At DOE’s 37th Birthday, Was it a Wise Creation?

Washington, D.C. — Congress enacted legislation creating the U.S. Department of Energy in August of 1977. The agency began operating in October of 1977. Was that wise legislation? In the 37 years since its creation, much has changed in the U.S. energy economy. When Jimmy Carter pushed Congress to create the energy department, the U.S. [...]

Read More

Will the Smart Cloud Bypass the Smart Grid?

Washington, D.C., August 17, 2014 – Samsung Electronics last week announced that it has acquired a Washington-based home electronics firm, SmartThings, for an undisclosed sum. The move is further evidence that the electric utility industry’s still forming visions of a smart grid to control customers energy use could be bypassed by wireless technology and the [...]

Read More

Norris Says ‘Arrivederci FERC’ and Heads to Rome

In a series of events that could have been choreographed by the Three Stooges, John Norris yesterday resigned his seat on the Federal Energy Commission. He will become the top official representing the U.S. Department of Agriculture in Italy, thanks to his old friend and former boss, USDA secretary Tom Vilsack. The Norris resignation has [...]

Read More

Is John Norris leaving the Federal Energy Regulatory Commission?

Washington, D.C. – Rumors are surfacing in Washington that John Norris, a Democratic member of the Federal Energy Regulatory Commission and FERC’s most liberal commissioner, is poised to resign, some three years before his term expires in June 2017. Norris has already said he won’t seek reappointment, and complained about the tawdry circumstances that have [...]

Read More

Renewables Fail Badly in Brookings Cost Analysis

Washington, D.C. — Electricity generation from natural gas, nuclear, and hydro are far better economic and environmental propositions than wind or solar, according to a paper from the Washington-based Brookings Institution – The Net Benefits of Low and No-Carbon Electricity Technologies. The paper by Brookings fellow Charles R. Frank avoids the usual approach to analyzing [...]

Read More

NAS panel criticizes basics of U.S. nuclear safety approach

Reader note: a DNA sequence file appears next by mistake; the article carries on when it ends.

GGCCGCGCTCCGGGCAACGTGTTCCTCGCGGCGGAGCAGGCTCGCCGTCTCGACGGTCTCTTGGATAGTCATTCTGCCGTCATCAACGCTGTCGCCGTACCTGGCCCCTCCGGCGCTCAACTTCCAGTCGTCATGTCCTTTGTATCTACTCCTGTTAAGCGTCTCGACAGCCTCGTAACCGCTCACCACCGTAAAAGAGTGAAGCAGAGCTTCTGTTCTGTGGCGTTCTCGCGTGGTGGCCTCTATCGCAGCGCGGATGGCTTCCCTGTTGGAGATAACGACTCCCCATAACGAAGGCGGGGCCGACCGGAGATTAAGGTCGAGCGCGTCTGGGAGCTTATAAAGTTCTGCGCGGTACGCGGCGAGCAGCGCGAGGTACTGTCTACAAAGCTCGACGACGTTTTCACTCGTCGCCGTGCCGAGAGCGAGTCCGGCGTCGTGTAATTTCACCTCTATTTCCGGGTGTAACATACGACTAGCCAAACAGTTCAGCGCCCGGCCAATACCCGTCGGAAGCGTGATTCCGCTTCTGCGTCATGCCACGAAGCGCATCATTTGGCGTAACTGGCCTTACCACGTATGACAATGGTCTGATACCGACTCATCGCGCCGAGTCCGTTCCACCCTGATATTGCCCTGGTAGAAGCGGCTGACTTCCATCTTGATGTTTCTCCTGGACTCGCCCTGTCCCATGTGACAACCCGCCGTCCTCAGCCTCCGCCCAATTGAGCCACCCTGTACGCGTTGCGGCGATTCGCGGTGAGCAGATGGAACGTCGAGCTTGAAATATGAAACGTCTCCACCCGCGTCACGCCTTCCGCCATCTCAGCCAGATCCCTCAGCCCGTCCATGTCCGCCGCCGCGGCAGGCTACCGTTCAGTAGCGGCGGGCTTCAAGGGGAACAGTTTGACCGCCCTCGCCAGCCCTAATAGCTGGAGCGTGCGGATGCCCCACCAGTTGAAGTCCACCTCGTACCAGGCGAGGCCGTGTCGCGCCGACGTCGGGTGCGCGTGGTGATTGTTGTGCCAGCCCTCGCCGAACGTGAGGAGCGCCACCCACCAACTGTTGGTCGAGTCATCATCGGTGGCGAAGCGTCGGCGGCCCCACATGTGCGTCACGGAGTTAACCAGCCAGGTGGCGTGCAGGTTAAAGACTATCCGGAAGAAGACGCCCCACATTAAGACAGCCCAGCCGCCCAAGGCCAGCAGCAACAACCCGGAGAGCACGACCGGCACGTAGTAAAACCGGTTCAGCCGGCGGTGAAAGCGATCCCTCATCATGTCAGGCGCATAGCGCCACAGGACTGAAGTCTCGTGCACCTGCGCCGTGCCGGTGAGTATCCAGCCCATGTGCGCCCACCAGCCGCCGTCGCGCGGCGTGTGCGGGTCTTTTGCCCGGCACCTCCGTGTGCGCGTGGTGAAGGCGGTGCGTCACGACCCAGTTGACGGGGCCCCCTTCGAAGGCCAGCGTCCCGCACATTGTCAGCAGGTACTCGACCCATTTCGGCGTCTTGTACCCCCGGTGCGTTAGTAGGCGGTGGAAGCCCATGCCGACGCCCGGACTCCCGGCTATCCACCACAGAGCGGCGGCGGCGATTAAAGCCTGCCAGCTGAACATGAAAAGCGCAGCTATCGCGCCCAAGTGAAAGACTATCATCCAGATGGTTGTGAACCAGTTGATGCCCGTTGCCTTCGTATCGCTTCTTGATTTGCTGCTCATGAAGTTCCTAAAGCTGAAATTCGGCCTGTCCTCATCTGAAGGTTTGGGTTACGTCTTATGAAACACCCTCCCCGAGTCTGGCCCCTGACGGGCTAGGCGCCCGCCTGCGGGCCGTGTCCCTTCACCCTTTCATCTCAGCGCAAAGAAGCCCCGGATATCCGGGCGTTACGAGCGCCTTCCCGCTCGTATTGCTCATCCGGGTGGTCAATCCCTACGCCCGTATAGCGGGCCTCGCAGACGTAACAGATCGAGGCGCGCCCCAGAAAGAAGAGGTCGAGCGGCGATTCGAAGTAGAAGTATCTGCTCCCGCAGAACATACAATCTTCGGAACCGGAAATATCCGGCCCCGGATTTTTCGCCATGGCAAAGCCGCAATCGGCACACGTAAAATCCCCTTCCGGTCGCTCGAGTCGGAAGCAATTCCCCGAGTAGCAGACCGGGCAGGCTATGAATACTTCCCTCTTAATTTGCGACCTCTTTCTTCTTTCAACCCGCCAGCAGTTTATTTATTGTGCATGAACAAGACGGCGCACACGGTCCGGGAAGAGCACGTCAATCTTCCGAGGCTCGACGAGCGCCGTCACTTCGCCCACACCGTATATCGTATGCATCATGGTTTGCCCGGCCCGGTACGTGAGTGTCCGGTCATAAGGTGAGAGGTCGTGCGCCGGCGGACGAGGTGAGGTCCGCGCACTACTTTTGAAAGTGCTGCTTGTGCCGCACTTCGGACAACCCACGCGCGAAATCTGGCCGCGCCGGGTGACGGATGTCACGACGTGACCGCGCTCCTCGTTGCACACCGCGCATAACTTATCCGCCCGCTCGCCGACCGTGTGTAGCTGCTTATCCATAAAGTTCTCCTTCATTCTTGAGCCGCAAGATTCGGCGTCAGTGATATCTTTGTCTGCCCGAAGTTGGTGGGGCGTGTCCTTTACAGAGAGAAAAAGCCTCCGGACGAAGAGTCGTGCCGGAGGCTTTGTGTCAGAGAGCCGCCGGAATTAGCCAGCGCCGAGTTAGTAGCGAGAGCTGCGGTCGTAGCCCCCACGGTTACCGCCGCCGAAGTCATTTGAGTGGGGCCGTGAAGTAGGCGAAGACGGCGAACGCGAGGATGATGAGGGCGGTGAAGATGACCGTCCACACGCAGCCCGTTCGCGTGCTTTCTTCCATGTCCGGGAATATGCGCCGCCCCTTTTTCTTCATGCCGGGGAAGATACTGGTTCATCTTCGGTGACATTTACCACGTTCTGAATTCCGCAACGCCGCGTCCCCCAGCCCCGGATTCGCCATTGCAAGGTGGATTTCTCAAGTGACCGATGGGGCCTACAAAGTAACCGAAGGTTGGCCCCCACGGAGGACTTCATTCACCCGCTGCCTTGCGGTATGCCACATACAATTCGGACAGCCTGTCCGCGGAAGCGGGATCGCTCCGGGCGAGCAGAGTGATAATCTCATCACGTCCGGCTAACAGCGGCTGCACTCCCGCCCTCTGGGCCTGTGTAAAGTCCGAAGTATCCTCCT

Washington, D.C. – Is the conventional approach to nuclear safety in the U.S. – and most of the world – fundamentally flawed? That’s the clear implication of a recent National Academy Sciences report on the U.S. response to the 2011 catastrophe at Fukushima. Although the report has not gotten much attention in the U.S. media, [...]

Read More

Closed Kewaunee nuke has a buyer, but no seller

Washington, D.C. — Robert G. Abboud, a Chicago-area businessman-politician, wants to buy a well-used Wisconsin nuke. But the owner, Virginia’s Dominion Resources, says it doesn’t want to sell the Kewaunee plant that it shut down in 2012. Abboud is the principal in RGA Labs in Barrington, Ill., an energy engineering consulting firm. He’s a nuclear [...]

Read More

Climate Hype Discredits Journalists and Activists

Washington, D.C., July 15, 2014 – Is Miami sinking under the assault of a climate gone wild? That’s the characterization of an article in Britain’s left-oriented Guardian newspaper. But the piece is generating push back from non-ideological and moderate journalists. And the Guardian’s breathless hype is too often reflective of general media coverage of the [...]

Read More

Gina McCarthy’s Thin Skin on the Origins of the Obama Greenhouse Regs

Washington, D.C., July 12, 2014 – In public, Gina McCarthy, head of the Environmental Protection Agency, comes across as a no-nonsense, rough-and-tumble, tough cookie. But a recent flap over the origins of her agency’s proposed rules for controlling carbon dioxide from existing coal-fired power plants shows her to be defensive and thin-skinned. The revelation of [...]

Read More